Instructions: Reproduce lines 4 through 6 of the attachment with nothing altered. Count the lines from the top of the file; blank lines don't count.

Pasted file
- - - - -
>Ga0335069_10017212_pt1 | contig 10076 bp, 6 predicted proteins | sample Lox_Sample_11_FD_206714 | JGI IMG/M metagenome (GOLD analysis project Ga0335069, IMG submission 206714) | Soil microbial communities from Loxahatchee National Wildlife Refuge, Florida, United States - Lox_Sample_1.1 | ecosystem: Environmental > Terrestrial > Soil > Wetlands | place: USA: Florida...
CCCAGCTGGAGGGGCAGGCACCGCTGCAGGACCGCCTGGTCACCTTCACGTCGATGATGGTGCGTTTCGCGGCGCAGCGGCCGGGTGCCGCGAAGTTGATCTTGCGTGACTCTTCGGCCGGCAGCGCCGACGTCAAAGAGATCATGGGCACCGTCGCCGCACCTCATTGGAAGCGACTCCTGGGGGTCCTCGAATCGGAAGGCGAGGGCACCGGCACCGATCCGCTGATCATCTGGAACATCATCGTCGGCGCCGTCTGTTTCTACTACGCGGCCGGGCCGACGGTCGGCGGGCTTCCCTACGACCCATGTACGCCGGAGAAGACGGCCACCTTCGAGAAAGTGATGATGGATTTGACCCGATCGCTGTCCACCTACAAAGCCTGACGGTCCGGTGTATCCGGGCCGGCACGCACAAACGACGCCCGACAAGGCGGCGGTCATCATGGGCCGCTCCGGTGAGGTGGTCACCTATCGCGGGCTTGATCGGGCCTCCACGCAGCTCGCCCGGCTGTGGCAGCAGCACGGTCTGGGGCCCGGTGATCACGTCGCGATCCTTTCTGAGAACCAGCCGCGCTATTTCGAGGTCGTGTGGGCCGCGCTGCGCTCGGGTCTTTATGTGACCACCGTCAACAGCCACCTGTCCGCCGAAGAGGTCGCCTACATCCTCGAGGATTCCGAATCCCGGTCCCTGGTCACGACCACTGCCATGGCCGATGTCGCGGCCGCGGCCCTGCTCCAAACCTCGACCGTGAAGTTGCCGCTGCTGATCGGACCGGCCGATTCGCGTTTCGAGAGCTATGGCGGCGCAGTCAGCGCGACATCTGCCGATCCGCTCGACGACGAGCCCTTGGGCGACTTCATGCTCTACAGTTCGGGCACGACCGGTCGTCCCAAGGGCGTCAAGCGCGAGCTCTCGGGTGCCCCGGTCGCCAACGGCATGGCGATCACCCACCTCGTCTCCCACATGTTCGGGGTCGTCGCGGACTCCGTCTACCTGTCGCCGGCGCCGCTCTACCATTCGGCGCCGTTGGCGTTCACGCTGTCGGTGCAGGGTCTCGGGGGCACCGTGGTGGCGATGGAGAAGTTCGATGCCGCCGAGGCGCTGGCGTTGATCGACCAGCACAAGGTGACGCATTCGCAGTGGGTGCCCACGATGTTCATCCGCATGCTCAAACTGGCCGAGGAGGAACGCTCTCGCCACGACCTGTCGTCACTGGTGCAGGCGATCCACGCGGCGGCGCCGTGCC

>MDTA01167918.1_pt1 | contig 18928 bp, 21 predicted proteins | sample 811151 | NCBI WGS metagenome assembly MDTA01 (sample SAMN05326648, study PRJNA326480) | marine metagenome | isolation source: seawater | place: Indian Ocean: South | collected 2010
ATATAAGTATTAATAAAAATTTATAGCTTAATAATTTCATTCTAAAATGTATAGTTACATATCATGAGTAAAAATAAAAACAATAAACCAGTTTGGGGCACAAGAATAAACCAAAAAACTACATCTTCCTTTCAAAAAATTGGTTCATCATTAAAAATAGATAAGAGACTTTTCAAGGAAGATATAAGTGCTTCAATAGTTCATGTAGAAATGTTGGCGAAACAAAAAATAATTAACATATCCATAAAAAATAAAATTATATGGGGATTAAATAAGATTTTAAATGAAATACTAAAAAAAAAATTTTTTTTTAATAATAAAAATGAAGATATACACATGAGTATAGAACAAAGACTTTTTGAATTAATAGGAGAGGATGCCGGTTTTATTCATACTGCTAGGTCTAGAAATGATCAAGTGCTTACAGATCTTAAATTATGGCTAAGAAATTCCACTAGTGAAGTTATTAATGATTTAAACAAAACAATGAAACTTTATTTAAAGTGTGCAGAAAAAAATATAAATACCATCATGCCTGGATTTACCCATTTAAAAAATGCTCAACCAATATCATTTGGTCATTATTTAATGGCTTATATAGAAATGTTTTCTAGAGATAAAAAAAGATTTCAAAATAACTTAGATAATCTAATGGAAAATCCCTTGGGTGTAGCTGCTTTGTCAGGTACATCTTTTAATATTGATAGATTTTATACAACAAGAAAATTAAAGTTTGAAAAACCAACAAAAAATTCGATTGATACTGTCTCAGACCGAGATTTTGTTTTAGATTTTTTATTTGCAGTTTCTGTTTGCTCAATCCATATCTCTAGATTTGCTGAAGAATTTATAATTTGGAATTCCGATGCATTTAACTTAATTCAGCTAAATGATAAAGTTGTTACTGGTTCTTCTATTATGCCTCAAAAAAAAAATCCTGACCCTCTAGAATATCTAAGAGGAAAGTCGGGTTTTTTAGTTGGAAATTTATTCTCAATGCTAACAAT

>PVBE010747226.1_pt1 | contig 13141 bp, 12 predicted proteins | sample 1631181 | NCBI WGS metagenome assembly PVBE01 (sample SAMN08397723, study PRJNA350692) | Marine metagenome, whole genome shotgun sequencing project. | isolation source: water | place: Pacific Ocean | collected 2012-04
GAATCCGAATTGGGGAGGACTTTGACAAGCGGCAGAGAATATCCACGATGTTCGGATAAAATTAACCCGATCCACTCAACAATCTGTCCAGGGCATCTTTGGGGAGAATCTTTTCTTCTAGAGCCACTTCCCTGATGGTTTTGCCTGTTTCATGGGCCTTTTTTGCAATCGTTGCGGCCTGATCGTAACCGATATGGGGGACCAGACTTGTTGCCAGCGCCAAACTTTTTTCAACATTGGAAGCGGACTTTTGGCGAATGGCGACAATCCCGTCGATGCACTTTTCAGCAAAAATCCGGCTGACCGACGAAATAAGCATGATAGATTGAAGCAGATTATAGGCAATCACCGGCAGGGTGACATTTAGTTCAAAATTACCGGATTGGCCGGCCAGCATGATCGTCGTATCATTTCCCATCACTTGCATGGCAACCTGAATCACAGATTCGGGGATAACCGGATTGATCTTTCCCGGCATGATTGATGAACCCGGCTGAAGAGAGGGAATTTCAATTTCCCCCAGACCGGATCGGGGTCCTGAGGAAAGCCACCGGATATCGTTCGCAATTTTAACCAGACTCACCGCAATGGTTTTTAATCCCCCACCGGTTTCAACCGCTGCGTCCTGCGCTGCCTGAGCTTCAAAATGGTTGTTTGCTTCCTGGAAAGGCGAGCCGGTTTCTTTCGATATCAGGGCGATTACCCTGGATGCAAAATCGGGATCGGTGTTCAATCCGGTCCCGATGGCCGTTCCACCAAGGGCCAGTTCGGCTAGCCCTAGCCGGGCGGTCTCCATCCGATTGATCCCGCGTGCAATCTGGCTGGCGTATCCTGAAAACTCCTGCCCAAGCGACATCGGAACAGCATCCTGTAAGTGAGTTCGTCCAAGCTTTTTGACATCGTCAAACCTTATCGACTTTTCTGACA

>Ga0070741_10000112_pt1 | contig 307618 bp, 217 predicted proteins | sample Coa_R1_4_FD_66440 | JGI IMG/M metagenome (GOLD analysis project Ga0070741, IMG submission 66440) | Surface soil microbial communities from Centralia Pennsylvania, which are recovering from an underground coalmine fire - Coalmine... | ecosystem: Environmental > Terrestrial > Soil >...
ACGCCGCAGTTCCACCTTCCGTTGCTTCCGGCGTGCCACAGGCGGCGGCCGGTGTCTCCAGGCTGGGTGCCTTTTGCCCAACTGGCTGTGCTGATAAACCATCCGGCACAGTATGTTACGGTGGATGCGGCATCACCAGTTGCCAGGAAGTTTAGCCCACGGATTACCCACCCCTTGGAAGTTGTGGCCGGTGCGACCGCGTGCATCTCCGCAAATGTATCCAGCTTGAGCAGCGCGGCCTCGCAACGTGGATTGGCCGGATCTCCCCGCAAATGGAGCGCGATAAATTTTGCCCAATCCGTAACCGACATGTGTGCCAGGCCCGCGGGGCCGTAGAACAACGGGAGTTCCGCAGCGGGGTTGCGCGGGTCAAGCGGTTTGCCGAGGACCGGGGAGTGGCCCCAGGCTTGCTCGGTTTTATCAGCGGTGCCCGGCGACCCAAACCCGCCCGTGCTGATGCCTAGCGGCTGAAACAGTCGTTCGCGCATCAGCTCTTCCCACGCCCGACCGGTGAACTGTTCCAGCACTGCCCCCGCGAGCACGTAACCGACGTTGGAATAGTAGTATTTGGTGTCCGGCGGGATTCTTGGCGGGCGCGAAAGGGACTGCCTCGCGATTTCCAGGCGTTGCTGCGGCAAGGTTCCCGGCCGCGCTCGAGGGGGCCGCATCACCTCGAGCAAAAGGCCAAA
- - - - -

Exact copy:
ATATAAGTATTAATAAAAATTTATAGCTTAATAATTTCATTCTAAAATGTATAGTTACATATCATGAGTAAAAATAAAAACAATAAACCAGTTTGGGGCACAAGAATAAACCAAAAAACTACATCTTCCTTTCAAAAAATTGGTTCATCATTAAAAATAGATAAGAGACTTTTCAAGGAAGATATAAGTGCTTCAATAGTTCATGTAGAAATGTTGGCGAAACAAAAAATAATTAACATATCCATAAAAAATAAAATTATATGGGGATTAAATAAGATTTTAAATGAAATACTAAAAAAAAAATTTTTTTTTAATAATAAAAATGAAGATATACACATGAGTATAGAACAAAGACTTTTTGAATTAATAGGAGAGGATGCCGGTTTTATTCATACTGCTAGGTCTAGAAATGATCAAGTGCTTACAGATCTTAAATTATGGCTAAGAAATTCCACTAGTGAAGTTATTAATGATTTAAACAAAACAATGAAACTTTATTTAAAGTGTGCAGAAAAAAATATAAATACCATCATGCCTGGATTTACCCATTTAAAAAATGCTCAACCAATATCATTTGGTCATTATTTAATGGCTTATATAGAAATGTTTTCTAGAGATAAAAAAAGATTTCAAAATAACTTAGATAATCTAATGGAAAATCCCTTGGGTGTAGCTGCTTTGTCAGGTACATCTTTTAATATTGATAGATTTTATACAACAAGAAAATTAAAGTTTGAAAAACCAACAAAAAATTCGATTGATACTGTCTCAGACCGAGATTTTGTTTTAGATTTTTTATTTGCAGTTTCTGTTTGCTCAATCCATATCTCTAGATTTGCTGAAGAATTTATAATTTGGAATTCCGATGCATTTAACTTAATTCAGCTAAATGATAAAGTTGTTACTGGTTCTTCTATTATGCCTCAAAAAAAAAATCCTGACCCTCTAGAATATCTAAGAGGAAAGTCGGGTTTTTTAGTTGGAAATTTATTCTCAATGCTAACAAT

>PVBE010747226.1_pt1 | contig 13141 bp, 12 predicted proteins | sample 1631181 | NCBI WGS metagenome assembly PVBE01 (sample SAMN08397723, study PRJNA350692) | Marine metagenome, whole genome shotgun sequencing project. | isolation source: water | place: Pacific Ocean | collected 2012-04
GAATCCGAATTGGGGAGGACTTTGACAAGCGGCAGAGAATATCCACGATGTTCGGATAAAATTAACCCGATCCACTCAACAATCTGTCCAGGGCATCTTTGGGGAGAATCTTTTCTTCTAGAGCCACTTCCCTGATGGTTTTGCCTGTTTCATGGGCCTTTTTTGCAATCGTTGCGGCCTGATCGTAACCGATATGGGGGACCAGACTTGTTGCCAGCGCCAAACTTTTTTCAACATTGGAAGCGGACTTTTGGCGAATGGCGACAATCCCGTCGATGCACTTTTCAGCAAAAATCCGGCTGACCGACGAAATAAGCATGATAGATTGAAGCAGATTATAGGCAATCACCGGCAGGGTGACATTTAGTTCAAAATTACCGGATTGGCCGGCCAGCATGATCGTCGTATCATTTCCCATCACTTGCATGGCAACCTGAATCACAGATTCGGGGATAACCGGATTGATCTTTCCCGGCATGATTGATGAACCCGGCTGAAGAGAGGGAATTTCAATTTCCCCCAGACCGGATCGGGGTCCTGAGGAAAGCCACCGGATATCGTTCGCAATTTTAACCAGACTCACCGCAATGGTTTTTAATCCCCCACCGGTTTCAACCGCTGCGTCCTGCGCTGCCTGAGCTTCAAAATGGTTGTTTGCTTCCTGGAAAGGCGAGCCGGTTTCTTTCGATATCAGGGCGATTACCCTGGATGCAAAATCGGGATCGGTGTTCAATCCGGTCCCGATGGCCGTTCCACCAAGGGCCAGTTCGGCTAGCCCTAGCCGGGCGGTCTCCATCCGATTGATCCCGCGTGCAATCTGGCTGGCGTATCCTGAAAACTCCTGCCCAAGCGACATCGGAACAGCATCCTGTAAGTGAGTTCGTCCAAGCTTTTTGACATCGTCAAACCTTATCGACTTTTCTGACA